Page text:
An older deck officer who refused to accept the low grade assignments had the option of either retiring or entering the employ of a company not affiliated with the Plan. Amendment 47 decreased the attractiveness of the latter option, however, by providing that an unretired officer, with vested rights under the Plan, who worked for a company that did not participate in the Plan would not receive pension benefits until age 65. In contrast, a retired officer who subsequently worked for a plan participant had to wait no more than six months after he again retired for his pension benefits to resume, regardless of his age. Thus, by delaying their pensions, Amendment 47 effectively punished plan participants for working for non-participant employers. See 772 F.2d at 1039.

The punitive effect of Amendment 47 on Chambless was twofold. By accepting work from a company not participating in the Plan, Chambless would not only forfeit rights to his pension for the almost ten years until he reached age 65, but because of the wage-related provision, "the forfeiture carried an added penalty of halving the benefits . . . he would receive." 602 F. Supp. at 910. Chambless, who had accepted work outside the Plan, brought suit to contest the validity of Amendment 47. The district court found that Amendment 47 violated ERISA, 602 F. Supp. 904, and this court affirmed the judgment and remanded "for a determination of the benefits which Chambless would have received in 1977," 772 F.2d at 1043.

After our decision in this case, Chambless moved in the district court to amend the prior judgment in order to calculate the pension benefit to which he was entitled and for an award of attorney's fees. The district court summarily denied the request to amend the judgment and in a separate opinion denied the request for attorney's fees. We first address the request for attorney's fees.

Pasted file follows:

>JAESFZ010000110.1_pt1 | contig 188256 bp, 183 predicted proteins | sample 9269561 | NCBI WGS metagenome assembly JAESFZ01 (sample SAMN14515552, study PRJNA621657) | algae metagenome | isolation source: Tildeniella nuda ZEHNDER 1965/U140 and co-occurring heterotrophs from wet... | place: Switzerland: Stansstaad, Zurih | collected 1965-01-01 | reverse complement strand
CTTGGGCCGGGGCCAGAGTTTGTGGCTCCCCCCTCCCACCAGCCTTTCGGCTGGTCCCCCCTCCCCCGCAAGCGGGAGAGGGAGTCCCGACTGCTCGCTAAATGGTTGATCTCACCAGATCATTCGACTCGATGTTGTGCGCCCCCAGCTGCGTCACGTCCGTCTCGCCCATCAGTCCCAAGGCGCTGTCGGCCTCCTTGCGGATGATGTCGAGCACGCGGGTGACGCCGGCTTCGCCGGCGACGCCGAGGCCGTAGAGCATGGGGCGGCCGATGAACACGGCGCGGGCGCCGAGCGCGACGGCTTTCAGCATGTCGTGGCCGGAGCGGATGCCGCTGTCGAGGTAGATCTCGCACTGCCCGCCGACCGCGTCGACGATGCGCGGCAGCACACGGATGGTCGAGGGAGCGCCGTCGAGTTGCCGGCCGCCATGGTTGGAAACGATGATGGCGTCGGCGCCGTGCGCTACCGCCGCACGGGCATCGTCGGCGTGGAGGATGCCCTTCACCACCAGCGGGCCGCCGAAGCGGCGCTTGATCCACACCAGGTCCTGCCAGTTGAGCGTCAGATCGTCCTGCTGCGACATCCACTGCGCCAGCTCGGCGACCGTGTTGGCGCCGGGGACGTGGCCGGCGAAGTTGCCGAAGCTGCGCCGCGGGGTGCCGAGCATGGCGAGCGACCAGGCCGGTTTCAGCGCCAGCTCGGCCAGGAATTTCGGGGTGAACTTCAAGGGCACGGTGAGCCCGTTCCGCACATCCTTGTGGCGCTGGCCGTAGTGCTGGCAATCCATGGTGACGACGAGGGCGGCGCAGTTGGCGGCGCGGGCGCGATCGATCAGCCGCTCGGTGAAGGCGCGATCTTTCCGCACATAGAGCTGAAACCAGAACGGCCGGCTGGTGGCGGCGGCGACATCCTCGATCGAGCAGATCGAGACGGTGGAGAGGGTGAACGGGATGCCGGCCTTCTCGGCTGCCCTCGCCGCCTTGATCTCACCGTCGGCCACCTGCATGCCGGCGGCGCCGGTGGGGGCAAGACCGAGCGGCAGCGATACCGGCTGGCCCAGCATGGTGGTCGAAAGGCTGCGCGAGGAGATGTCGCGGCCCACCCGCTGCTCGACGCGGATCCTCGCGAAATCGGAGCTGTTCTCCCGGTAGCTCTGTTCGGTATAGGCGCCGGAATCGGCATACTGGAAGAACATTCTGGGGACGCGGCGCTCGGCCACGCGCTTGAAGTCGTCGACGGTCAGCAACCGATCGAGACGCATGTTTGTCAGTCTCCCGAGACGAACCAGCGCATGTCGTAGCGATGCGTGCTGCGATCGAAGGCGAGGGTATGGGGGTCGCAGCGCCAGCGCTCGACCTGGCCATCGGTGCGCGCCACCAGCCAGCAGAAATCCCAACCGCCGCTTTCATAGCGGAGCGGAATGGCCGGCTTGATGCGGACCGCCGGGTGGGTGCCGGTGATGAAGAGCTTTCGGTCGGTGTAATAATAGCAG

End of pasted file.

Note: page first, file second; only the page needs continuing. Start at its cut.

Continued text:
Attorney's Fees

An application for attorney's fees in an ERISA case is governed by 29 U.S.C. § 1132(g)(1).*fn1 Ordinarily, the decision is based on five factors: (1) the degree of the offending party's culpability or bad faith, (2) the ability of the offending party to satisfy an award of attorney's fees, (3) whether an award of fees would deter other persons from acting similarly under like circumstances, (4) the relative merits of the parties' positions, and (5) whether the action conferred a common benefit on a group of pension plan participants. See Ford v. New York Central Teamsters Pension Fund, 506 F. Supp. 180, 183 (W.D.N.Y. 1980), aff'd., 642 F.2d 664 (2d Cir. 1981) (per curiam).

Judge Carter applied the five-factor test to Chambless' motion for attorney's fees. Although he concluded that each of the first four factors "must be decided in plaintiffs' favor" and that Chambless' suit did confer a common benefit, he declined to award fees. The decision of whether to award fees lines within the discretion of the district court. See Fase v. Seafarers Welfare and Pension Plan, 589 F.2d 112, 116 (2d Cir. 1978). However, because Chambless satisfied each element ...